FIG. 9 is a cross-sectional view of the magnetoresistive element 1A of the magnetic memory in accordance with this embodiment. FIG. 10 is a plan view of the magnetoresistive element 1A, seen from the above.

The selective transistor 20 and the likes are formed on a substrate 40, and the plug 45 having one end connected to the selective transistor 20 is provided. The magnetoresistive element 1A includes a lower electrode 2, an antiferromagnetic layer 4 formed on the lower electrode 2 connected to the other end of the plug 45, a magnetization pinned layer 6 formed on the antiferromagnetic layer 4, a first tunnel barrier layer 8 formed on the magnetization pinned layer 6, a magnetization free layer (storage layer) 10 formed on the first tunnel barrier layer 8, a second tunnel barrier layer 12 formed on the magnetization free layer 10, a cap layer (not shown) formed on the second tunnel barrier layer 12, and an upper electrode 14 formed on the cap layer. The stacked films from the magnetization free layer 10 to the upper electrode 14 are designed to have a smaller film plane area than the stacked films from the lower electrode 2 to the first tunnel barrier layer 8. The upper electrode 14 is connected to the corresponding bit line BL. In this embodiment, the line connecting the centers of the magnetization free layer 10 and the plug 45 runs parallel to the longitudinal axis direction of the bit line BL or the magnetization pinned layer 6, as shown in FIG. 10.

The magnetoresistive element 1A in accordance with this embodiment is formed in the following manner.

First, the selective transistor 20 and the likes are formed on the substrate 40, and the plug 45 having one end connected to the selective transistor 20 is provided. The following films are then stacked one by one: a 10-nm thick Ta layer as the lower electrode 2 connected to the other end of the plug 45; a 20-nm thick PtMn layer as the antiferromagnetic layer 4; stacked films as the magnetization pinned layer 6 consisting of a 2-nm thick CoFe layer, a 0.6-nm thick Ru layer, and a 2-nm thick CoFe layer; a 0.7-nm thick MgO layer as the first tunnel barrier layer 8; a 2-nm thick CoFe layer as the magnetization free layer 10; a 0.55-nm thick alumina layer as the second tunnel barrier layer 12; a 5-nm thick Ta layer as the cap layer (not shown); and a 60-nm thick Ta layer as the upper electrode 14. The alumina layer 12 is formed by depositing a 0.42-nm thick Al film and then oxidizing the Al with an oxygen radical in vacuum. To pin the magnetization of the magnetization pinned layer 6, annealing is performed at 330° C. in a magnetic field.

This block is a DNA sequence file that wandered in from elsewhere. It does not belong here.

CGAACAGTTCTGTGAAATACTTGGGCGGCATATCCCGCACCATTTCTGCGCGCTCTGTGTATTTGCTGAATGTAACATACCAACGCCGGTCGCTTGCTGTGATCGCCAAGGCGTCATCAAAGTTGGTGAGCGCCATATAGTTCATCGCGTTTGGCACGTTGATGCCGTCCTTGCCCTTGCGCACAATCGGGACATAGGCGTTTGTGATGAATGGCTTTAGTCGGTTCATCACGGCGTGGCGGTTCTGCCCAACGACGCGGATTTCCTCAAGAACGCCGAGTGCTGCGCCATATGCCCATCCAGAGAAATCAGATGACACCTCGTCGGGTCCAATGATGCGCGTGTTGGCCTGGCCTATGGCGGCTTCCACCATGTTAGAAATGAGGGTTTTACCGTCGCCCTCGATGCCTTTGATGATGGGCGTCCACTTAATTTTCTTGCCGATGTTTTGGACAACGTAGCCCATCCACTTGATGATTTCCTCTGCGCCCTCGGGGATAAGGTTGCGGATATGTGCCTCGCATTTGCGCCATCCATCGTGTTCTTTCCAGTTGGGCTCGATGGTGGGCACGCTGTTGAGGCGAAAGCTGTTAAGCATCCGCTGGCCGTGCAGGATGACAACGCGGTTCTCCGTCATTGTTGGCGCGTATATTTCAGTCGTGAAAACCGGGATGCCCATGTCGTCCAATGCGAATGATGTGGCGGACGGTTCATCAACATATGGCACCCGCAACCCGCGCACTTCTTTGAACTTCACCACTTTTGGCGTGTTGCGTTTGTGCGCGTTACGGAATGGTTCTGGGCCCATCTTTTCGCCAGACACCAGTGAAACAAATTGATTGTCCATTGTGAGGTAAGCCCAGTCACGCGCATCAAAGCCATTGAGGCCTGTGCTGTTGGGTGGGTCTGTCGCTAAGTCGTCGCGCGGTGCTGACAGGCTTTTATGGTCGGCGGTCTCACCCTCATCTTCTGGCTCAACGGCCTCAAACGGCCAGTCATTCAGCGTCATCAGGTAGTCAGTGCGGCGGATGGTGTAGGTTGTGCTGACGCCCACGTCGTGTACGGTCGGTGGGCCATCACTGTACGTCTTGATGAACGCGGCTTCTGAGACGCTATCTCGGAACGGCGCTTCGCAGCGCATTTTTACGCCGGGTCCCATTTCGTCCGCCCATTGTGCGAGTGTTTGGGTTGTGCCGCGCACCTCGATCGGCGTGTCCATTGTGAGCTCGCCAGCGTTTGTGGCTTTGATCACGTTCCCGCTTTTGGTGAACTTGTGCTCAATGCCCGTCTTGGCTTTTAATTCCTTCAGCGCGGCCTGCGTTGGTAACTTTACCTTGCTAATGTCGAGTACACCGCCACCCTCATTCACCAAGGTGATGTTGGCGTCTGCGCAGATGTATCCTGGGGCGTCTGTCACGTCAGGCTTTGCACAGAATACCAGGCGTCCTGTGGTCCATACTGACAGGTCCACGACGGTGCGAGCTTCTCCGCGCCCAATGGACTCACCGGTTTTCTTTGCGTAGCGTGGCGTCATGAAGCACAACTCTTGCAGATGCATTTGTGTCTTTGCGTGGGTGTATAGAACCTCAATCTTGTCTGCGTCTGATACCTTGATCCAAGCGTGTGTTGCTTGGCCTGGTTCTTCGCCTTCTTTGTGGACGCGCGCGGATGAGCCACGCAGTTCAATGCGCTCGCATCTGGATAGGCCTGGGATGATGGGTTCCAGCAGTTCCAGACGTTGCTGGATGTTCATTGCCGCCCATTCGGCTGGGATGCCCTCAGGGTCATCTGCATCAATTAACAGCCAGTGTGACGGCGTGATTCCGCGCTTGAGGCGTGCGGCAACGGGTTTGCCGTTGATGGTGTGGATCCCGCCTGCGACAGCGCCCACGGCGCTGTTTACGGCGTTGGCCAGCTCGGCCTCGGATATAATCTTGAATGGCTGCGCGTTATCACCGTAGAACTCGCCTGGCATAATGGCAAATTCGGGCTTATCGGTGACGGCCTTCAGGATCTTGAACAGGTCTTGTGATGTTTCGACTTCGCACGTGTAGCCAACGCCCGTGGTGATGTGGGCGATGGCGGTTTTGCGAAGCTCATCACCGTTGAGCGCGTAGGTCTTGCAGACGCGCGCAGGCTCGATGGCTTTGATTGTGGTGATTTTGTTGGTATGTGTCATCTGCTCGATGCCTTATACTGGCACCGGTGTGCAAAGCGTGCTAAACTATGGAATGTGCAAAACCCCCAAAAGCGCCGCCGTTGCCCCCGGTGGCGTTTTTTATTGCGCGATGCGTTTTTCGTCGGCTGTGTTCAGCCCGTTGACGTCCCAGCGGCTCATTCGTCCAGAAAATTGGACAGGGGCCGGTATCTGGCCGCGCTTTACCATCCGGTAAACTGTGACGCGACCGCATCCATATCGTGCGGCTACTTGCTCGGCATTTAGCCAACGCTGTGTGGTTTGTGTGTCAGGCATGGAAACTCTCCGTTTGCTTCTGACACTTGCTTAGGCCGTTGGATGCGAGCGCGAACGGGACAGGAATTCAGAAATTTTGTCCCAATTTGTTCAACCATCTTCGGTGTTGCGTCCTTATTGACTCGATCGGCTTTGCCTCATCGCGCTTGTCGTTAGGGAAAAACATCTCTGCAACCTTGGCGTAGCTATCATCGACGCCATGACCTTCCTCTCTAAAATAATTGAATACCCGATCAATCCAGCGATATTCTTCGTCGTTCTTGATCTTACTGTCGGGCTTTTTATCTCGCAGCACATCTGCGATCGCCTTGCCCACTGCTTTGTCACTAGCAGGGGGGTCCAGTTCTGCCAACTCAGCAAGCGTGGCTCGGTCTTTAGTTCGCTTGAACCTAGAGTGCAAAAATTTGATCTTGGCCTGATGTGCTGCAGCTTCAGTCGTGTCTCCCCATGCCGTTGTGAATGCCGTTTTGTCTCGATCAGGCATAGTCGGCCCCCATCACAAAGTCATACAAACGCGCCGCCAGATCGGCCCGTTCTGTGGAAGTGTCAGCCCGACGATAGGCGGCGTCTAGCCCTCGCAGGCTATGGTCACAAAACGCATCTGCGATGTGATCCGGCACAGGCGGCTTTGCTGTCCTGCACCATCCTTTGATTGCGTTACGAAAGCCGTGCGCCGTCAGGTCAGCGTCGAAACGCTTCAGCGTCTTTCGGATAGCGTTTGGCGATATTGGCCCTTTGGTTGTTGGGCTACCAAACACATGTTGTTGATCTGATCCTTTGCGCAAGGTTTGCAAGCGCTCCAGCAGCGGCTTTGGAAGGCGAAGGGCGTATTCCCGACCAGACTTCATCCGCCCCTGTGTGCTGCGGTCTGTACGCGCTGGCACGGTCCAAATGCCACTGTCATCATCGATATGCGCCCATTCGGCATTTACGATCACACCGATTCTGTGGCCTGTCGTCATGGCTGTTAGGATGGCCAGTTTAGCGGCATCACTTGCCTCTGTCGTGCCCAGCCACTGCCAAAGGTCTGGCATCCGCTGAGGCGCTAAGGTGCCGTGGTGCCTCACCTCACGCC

Next, as shown in FIG. 11A, the films from the upper electrode 14 to the free magnetic layer 10 are shaped into a predetermined form of 100 nm×150 nm by a photolithography technique. Here, the longitudinal direction of the magnetization free layer is made parallel to the magnetization pinned direction of the magnetization pinned layer, as shown in FIG. 10. After that, a 30-nm thick SiN film is deposited as a protection film 16, and the films from the protection film 16 to the lower electrode 2 are shaped into a predetermined form by a photolithography technique. To increase the magnetic anisotropy of the magnetization pinned layer 6 as much as possible, the longitudinal direction of the lower electrode 2 is also made parallel to the magnetization direction of the magnetization pinned layer 6, and the shape anisotropy should be utilized. By strengthening the anisotropy of the magnetization pinned layer 6, magnetization disturbance in the magnetization pinned layer 6 can be restrained, and the reversed current can be reduced.

Next, as shown in FIG. 11B, an insulating film (not shown) made of SiO2 is deposited as an interlayer insulating film on the entire surface. After that, flattening is performed by CMP (Chemical Mechanical Polishing), so as to expose the upper face of the upper electrode 14. A 10-nm thick Ti layer, a 400-nm thick Al layer, a 10-nm thick Ti layer, and a 10-nm thick TiN layer are stacked in this order as a bit line, and the stacked films are shaped into a predetermined form, so as to form the bit line BL (see FIG. 11C). After that, a protection film for protecting the magnetoresistive element, an electrode for bonding, and the likes are formed.

In this embodiment, the resistance normalized by an area of the first tunnel barrier layer 8 is 10 Ω/μm2, and the resistance normalized by an area of the second tunnel barrier layer 21 is 10Ω/μm2.

For reference, FIG. 12 shows the relationship between the thickness (nm) and the resistance normalized by an area normalization Ra (Ω/μm2) of the tunnel barrier layer in a case where the materials of the tunnel barrier layer are MgO and alumina (Al2O3). There are small variations due to the influence of oxidation or the like of the magnetic material at the interface. Particularly, after Al is deposited, Al2O3 forms a barrier tunnel layer made of Al2O3 through oxidation. Accordingly, the characteristics of the resultant layer greatly vary, depending on the conditions for oxidation as described above. On the other hand, the tunnel barrier layer made of MgO is relatively stable, as formed by directly depositing MgO.

In the case of the magnetoresistive element in accordance with this embodiment, the voltage required for writing is approximately 0.4 V, whether it is a positive or negative voltage. If reading is performed at a reasonably practical speed, the voltage to be applied to the magnetoresistive element needs to be set at 0.1 V or higher, because of the capacitive time constant and sensitivity as a circuit. Meanwhile, since writing and reading are performed through the same current path, it is necessary to design the structure so as to perform writing at a voltage at least three times higher than the voltage for reading, though the voltage value varies among magnetoresistive elements. In this manner, inadvertent writing by the magnetoresistive element can be prevented at the time of reading. In view of the above restriction, the write voltage needs to be 0.4 V or higher.